Next is the Shoshone and Glenwood Spring Canyon that offers some class II – class IV rapids. Many people come here to seek whitewater thrills, and the panoramic views are a bonus!

From there on, some remote areas of the Colorado River begin, such as the Grand Canyon, which is impossible to visit without a permit.

In order to kayak through the Grand Canyon, you will need to pay a fee.

Plus, you should also have class IV skills to paddle through this region.

Other areas of the Colorado River where you will need to get a permit for kayaking are Grand Canyon in Arizona, Cataract Canyon in Utah, Westwater Canyon in Utah, and Ruby-Horse thief Canyons in Utah to Colorado.

After the Grand Canyon, paddlers look forward to their journey to Lee’s Ferry and Diamond Creek. Other than kayaking, fishing and boating are quite famous over here.

How Long Does It Take?

How Long Does It Take?

Kayaking the Colorado River is an impossible feat. The river is so long that it may take months to paddle it from its source to finish. However, you can paddle a great deal of the river.

The Colorado River comprises of different classes of bodies that are suitable for different types of paddlers – beginners, intermediate, expert, etc.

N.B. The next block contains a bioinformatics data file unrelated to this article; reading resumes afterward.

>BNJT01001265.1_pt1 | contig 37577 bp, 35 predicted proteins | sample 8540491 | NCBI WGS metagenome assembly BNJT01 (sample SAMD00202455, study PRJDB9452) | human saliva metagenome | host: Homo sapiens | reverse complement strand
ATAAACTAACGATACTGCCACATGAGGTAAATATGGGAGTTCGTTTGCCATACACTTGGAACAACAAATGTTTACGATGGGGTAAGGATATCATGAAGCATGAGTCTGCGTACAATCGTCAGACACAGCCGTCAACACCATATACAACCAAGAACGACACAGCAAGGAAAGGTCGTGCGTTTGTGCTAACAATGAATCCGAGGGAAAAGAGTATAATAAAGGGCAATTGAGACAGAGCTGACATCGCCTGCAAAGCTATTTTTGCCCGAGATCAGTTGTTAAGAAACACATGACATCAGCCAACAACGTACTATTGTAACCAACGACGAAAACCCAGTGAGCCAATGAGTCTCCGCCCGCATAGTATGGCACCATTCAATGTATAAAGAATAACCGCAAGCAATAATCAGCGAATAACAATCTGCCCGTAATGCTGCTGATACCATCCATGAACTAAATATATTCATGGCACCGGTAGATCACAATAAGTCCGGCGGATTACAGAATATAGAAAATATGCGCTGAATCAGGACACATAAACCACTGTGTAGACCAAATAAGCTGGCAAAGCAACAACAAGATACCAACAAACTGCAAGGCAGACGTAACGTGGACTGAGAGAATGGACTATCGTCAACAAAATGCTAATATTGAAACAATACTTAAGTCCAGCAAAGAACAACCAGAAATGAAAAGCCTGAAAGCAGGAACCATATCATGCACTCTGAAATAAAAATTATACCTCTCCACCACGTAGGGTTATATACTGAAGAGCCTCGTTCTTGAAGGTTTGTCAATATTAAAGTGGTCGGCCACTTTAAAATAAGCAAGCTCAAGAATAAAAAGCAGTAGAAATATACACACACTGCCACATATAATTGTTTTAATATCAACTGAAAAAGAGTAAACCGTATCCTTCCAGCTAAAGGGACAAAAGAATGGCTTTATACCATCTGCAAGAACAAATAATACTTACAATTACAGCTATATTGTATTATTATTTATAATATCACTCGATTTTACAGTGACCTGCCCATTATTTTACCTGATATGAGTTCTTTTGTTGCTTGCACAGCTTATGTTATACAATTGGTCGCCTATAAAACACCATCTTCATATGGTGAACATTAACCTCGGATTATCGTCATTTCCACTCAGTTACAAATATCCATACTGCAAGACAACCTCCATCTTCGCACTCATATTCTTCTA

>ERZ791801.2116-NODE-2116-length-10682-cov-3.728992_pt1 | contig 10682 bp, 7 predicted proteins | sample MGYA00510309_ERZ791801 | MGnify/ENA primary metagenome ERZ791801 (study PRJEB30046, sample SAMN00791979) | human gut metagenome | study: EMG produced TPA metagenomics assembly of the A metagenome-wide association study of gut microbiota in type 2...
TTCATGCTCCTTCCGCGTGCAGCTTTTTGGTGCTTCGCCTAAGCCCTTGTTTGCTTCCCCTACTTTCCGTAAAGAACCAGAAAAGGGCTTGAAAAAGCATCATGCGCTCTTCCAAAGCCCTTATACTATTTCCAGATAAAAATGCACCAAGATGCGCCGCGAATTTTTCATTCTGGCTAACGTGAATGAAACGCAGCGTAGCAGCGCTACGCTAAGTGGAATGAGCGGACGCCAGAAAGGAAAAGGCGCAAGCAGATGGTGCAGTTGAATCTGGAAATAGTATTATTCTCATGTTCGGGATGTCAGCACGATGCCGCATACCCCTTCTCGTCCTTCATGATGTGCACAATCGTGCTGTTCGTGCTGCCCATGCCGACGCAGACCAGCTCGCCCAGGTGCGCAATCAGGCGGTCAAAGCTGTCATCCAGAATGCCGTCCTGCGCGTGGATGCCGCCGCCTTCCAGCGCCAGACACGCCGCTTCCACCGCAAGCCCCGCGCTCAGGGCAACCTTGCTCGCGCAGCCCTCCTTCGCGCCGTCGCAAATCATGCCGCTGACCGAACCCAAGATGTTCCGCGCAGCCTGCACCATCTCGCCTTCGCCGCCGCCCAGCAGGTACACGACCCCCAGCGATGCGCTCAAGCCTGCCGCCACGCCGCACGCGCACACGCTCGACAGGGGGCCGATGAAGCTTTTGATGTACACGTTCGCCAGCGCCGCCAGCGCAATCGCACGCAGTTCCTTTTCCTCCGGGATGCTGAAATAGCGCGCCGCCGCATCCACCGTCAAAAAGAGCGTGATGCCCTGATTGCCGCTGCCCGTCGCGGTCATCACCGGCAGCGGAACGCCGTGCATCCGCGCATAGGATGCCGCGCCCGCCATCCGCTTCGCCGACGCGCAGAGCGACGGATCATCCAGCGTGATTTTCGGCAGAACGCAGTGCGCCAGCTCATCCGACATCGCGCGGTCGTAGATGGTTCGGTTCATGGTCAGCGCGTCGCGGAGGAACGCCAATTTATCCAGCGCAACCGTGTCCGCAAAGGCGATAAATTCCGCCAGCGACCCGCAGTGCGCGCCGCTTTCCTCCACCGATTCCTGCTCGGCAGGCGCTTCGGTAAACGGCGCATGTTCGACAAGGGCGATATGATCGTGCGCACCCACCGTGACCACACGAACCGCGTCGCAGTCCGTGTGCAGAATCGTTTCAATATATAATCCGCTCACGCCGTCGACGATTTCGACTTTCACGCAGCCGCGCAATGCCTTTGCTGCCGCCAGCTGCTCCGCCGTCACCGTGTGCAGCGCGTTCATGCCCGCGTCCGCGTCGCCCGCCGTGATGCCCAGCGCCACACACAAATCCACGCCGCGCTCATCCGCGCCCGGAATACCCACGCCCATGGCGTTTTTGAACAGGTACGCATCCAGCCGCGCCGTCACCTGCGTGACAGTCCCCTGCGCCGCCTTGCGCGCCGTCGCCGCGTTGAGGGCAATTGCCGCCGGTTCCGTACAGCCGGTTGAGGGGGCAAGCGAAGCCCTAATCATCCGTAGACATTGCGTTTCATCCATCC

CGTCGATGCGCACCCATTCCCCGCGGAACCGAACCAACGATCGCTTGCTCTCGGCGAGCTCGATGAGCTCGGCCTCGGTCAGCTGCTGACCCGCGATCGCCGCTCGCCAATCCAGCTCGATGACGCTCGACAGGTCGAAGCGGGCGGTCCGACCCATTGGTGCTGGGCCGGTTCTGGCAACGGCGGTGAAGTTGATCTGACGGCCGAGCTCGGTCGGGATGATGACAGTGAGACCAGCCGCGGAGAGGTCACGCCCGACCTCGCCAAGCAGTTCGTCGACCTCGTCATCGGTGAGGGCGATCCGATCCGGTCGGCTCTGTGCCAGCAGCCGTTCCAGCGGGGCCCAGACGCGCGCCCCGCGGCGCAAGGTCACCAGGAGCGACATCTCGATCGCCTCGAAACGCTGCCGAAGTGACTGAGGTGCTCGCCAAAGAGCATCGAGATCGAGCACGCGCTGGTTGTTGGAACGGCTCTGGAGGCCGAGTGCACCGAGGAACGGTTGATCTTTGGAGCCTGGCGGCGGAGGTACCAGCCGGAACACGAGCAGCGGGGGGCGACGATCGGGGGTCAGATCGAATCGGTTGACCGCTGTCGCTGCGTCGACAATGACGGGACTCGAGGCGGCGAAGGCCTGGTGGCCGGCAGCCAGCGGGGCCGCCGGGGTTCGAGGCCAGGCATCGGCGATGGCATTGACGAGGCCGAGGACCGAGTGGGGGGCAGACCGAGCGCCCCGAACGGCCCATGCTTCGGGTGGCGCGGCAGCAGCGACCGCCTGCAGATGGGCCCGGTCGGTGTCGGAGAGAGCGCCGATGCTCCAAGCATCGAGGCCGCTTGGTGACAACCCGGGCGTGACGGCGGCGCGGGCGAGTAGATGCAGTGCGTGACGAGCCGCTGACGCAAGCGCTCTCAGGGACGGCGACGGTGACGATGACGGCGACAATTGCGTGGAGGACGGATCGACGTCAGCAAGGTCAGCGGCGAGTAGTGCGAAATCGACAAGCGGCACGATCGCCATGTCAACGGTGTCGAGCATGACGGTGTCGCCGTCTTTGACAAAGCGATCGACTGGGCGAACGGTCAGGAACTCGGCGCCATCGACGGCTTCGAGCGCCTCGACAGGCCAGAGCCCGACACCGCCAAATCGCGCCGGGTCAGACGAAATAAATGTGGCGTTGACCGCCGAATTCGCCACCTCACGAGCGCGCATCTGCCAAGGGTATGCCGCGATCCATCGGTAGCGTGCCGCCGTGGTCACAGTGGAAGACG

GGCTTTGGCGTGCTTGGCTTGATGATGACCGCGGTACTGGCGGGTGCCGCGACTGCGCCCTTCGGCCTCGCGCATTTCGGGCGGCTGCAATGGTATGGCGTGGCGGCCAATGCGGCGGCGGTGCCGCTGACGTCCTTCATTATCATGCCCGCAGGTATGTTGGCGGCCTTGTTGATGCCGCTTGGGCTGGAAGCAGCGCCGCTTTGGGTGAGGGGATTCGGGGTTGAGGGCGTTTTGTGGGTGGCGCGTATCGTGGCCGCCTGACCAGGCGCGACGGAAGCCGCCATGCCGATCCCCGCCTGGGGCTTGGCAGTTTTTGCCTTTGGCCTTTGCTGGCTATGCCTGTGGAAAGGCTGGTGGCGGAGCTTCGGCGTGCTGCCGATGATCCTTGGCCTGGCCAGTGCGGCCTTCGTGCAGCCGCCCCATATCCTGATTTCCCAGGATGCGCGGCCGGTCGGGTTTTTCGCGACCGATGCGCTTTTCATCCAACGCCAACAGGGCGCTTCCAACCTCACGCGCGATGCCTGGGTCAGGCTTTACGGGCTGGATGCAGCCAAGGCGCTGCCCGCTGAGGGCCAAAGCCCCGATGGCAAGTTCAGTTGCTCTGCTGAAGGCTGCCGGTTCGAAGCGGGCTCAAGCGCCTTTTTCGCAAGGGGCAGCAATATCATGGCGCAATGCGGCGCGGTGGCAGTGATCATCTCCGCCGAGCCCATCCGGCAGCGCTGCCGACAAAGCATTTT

It can take days to cross the source of the Colorado River, but this length can vary depending on your stamina, weather conditions, number of stops made, number of paddlers, etc.

When it comes to Grand Lake, it only takes about 2 hours to kayak along the shoreline. Usually, paddlers stay here longer as the lake is packed with picturesque landscapes – worth the visitors’ time.

The Colorado River is divided into lower and upper sections, comprising of various river bodies that are anywhere from hundreds to thousands of miles long.

Considering this, kayaking the entire Colorado River in one go is not possible.

Generally, paddlers take 14 to 21 days to complete the tedious journey from Lee’s Ferry to Diamond Creek. However, people with class III-IV skills can only kayak through these rivers.

Tips for Kayaking the Colorado River

Tips For Kayaking The Colorado River

If this is your first time kayaking the Colorado River, you will need to remember some important tips to make your trip a memorable one.

Here are some important tips that you should keep in mind:

1. Observe the Water Always

While the water surface of the Colorado River is flat (such as La Poudre Pass Lake), the wind and weather conditions can dramatically change the water texture.

It is not uncommon to experience choppy water in the Colorado River.

 Class IV and V river bodies have extremely hard rapids that may lead to capsizing, especially if you are not a professional kayaker.

Even if you are paddling tamed water, you should never take it for granted and be on the alert at all times.